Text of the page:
Schools Try to Save Maori Culture
New Zealand educational programs aim to revive the language and spirit of native people
KARORI, NEW ZEALAND — TEN years ago, Maori was in danger of becoming another dead language. Today, 12,000 preschoolers a year are helping to keep it alive by learning the language and customs at 680 kohanga reo, or Maori-language learning nests, around New Zealand.
The learning nests are total-immersion preschools where teachers speak Maori, a Polynesian language, to the children for about five hours a day. At the Te Whanau O Karori (Family of Karori) school in this suburb of Wellington, about 15 children sing Maori songs, play Maori games, learn to count in the native tongue, and even eat some Maori food, such as Rewena bread, loaves made from potato yeast. As is true in all Maori life, there is a strong element of the spiritual in the school, with the children le arning to pray in Maori.
The children are led by kaiako, or head teacher, Chermine Rountree. She is proud of the children's language skills and discipline. She watches as the children count to 10 in Maori. They can't leave their chairs until they get it right. Although some fidget, Ms. Rountree points out that they have learned Maori discipline by remaining in their chairs until they are told they can leave.
Several mothers are helping, including Tuaine Kotuhi, mother of one-year-old Bronson Wayne (named after Charles Bronson and John Wayne). She hopes to get her son into a bilingual school after he leaves the kohanga reo. "I have another son who has not continued speaking Maori, and he's lost most of what he learned," she explains.
For many Maori parents, these schools are their first contact with the Maori language, which started to disappear in the 1920s as families moved into the cities. After World War II, the trend accelerated and was even encouraged by school authorities who punished students with a leather strap for speaking their native tongue. When a survey in the 1980s found a scarcity of Maori speakers, the Maori community reacted by setting up the kohanga reo.
Some people in the Maori community are pushing for more funding for kura kaupapa Maori, or schooling totally in Maori through the primary level. So far, there are about 11 such classes within the public schools and another 17 that are bilingual (classes are partly in English).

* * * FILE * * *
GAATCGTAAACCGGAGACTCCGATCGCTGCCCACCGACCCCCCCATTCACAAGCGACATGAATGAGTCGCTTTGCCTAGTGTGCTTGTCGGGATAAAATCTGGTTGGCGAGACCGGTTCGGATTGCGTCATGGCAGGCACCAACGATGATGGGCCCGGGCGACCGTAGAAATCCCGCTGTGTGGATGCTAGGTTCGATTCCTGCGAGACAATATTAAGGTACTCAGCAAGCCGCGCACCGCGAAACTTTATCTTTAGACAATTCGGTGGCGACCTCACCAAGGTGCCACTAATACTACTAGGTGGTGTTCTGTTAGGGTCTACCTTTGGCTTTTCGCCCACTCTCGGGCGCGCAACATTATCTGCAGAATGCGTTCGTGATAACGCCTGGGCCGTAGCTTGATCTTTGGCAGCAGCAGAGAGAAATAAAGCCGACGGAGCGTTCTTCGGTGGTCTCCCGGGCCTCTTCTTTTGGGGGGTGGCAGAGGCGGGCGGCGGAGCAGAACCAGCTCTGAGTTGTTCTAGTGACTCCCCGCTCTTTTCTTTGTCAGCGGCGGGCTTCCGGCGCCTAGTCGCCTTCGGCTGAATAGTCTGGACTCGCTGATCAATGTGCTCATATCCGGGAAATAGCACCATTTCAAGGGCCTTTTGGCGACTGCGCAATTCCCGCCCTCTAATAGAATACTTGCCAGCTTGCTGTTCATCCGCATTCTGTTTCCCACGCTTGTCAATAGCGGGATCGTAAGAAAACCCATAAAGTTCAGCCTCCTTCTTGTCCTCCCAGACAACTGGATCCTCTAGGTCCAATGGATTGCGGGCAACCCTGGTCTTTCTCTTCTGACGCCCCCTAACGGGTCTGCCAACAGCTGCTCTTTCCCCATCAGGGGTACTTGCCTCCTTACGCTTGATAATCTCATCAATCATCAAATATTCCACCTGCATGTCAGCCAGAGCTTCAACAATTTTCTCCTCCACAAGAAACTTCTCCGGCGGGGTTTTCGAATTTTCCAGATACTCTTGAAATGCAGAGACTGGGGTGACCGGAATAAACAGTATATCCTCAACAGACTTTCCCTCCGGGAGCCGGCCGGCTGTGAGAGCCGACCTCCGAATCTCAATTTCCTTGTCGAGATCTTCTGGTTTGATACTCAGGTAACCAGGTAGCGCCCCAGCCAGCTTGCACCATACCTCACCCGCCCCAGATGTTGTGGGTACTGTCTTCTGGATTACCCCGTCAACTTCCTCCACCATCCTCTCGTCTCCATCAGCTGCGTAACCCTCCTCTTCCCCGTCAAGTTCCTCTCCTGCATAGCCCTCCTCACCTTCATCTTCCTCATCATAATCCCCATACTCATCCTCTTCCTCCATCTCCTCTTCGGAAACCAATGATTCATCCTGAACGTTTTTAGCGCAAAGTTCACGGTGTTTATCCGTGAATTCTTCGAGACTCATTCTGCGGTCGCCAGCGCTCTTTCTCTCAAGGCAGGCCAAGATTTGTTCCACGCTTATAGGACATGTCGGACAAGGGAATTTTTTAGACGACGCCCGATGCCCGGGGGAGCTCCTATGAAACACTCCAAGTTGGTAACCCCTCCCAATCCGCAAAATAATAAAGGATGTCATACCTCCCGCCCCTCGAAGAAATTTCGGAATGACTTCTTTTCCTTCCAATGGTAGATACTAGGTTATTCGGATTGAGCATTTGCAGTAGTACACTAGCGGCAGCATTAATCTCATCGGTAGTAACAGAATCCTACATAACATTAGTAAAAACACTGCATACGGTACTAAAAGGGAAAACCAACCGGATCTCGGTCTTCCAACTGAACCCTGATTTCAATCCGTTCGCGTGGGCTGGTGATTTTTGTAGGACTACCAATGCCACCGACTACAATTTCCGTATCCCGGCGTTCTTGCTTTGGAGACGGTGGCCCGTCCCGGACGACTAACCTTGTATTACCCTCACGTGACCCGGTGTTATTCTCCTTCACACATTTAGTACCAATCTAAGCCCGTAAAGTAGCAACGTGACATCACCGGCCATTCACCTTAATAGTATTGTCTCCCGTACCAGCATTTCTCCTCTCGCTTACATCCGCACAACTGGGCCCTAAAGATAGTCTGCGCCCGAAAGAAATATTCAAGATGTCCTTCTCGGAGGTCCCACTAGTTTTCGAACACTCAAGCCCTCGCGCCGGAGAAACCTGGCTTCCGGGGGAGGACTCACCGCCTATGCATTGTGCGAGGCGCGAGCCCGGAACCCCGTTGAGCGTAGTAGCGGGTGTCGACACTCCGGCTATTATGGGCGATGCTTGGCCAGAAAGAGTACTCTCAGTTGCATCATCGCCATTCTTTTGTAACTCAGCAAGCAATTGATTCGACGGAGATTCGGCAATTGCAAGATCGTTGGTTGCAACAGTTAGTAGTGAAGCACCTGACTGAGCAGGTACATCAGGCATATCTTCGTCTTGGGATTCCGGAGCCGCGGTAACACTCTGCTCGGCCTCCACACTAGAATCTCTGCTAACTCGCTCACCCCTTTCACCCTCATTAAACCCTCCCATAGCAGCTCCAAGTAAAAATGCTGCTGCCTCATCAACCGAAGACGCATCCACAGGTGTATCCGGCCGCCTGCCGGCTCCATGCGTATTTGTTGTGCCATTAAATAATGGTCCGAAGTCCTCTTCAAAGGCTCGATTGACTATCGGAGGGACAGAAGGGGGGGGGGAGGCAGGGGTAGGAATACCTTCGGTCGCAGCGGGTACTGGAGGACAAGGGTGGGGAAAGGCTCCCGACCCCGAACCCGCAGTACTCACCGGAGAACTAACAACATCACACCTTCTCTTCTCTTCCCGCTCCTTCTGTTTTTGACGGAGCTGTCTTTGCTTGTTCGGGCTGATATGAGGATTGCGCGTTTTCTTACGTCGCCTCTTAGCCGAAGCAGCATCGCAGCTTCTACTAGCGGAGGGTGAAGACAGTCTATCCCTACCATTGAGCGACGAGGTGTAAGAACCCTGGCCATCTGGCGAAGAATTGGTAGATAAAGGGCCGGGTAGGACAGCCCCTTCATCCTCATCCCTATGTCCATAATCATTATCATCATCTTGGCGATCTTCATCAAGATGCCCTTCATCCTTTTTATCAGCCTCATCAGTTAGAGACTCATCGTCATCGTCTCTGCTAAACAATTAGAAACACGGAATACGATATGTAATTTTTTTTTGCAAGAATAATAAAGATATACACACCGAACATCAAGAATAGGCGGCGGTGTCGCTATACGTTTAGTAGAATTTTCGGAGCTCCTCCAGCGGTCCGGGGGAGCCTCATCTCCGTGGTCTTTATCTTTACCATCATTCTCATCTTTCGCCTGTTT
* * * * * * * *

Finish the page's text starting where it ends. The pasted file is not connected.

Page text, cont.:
SINCE 1987, when Maori became an official language of New Zealand, almost all primary and secondary schools have had some component of Maori in them. All student teachers must be trained in taha Maori, the Maori dimension. The government hopes to establish a Maori university next year.
The kohanga reo are currently the most popular schools. Nearly 25 percent of Maori preschoolers attend a learning nest.
Besides teaching the language, the schools are supposed to help lessen the learning gap between Maori and non-Maori children. "Each year the gap grows wider and wider," says Wiremu Kaua, Maori group manager at the Ministry of Education in Wellington.
To try to reverse this trend, New Zealand has substantially increased its funding of kohanga reo. Five years ago, the country spent $5 million (New Zealand; US$2.7 million) on the kohanga reo. This year it is spending $36 million (New Zealand; US$19.8 million). Education authorities say the spending increase puts the kohanga reo in line with the funds spent on other early-childhood schools.
Part of the kohanga-reo concept is to encourage parents to get more involved in the children's education. "Often this means the extended family, which may include aunts and uncles who become involved on a daily basis. There are almost always one or two mothers coming to a kohanga reo," says Richard Benton, head of the Maori Unit of the New Zealand Council for Education Research in Wellington.
It is unclear how successful the nests are. Mr. Kaua says some children who attended kohanga reo are more advanced than their European counterparts. "Some of the kids are already reading when they go into the school system," says Kaua.
Some questions have been raised about the monitoring of progress in the schools, however. "I am not confident that in the case of kohanga reo and Maori language teaching within our education system, that current monitoring systems ... are sufficient so that the results we want to achieve are being achieved," said John Carter, a member of Parliament, in a speech last month.
Mr. Carter claims that a recent oral assessment of new entrants by a school in his district "gave quite alarming results." Of the 19 percent who attended kohanga reo, only 25 percent had a learning age above five and achieved the level of a six year old.
Carter also cited the results of a local high school, which found that children who had come through kohanga reo, bilingual, or total-immersion schools, had low skill levels.
"One of the reasons given for these results is that many of the people involved in the kohanga reo, bilingual, total-immersion system who are tutoring these children, are not trained teachers, said Carter.
In fact, the main qualification to teach at a kohanga reo is fluency in the language. The Kohanga Reo Trust, which governs the movement nationally, is just now putting together a national syllabus.
Maori education experts question Carter's results. Dr. Benton notes that Carter's electorate has an extremely high unemployment rate. According to the New Zealand Employment Service, the unemployment rate among Maori in that area is 40 percent. "When you have an economically depressed area, that is where you get learning, social, and health problems," he says.
Benton says it is too early to expect any results from the movement, since the increase in funding started only five years ago. "You really won't see results until there are more trained teachers," he says, adding, "The kohanga reo need time to mature."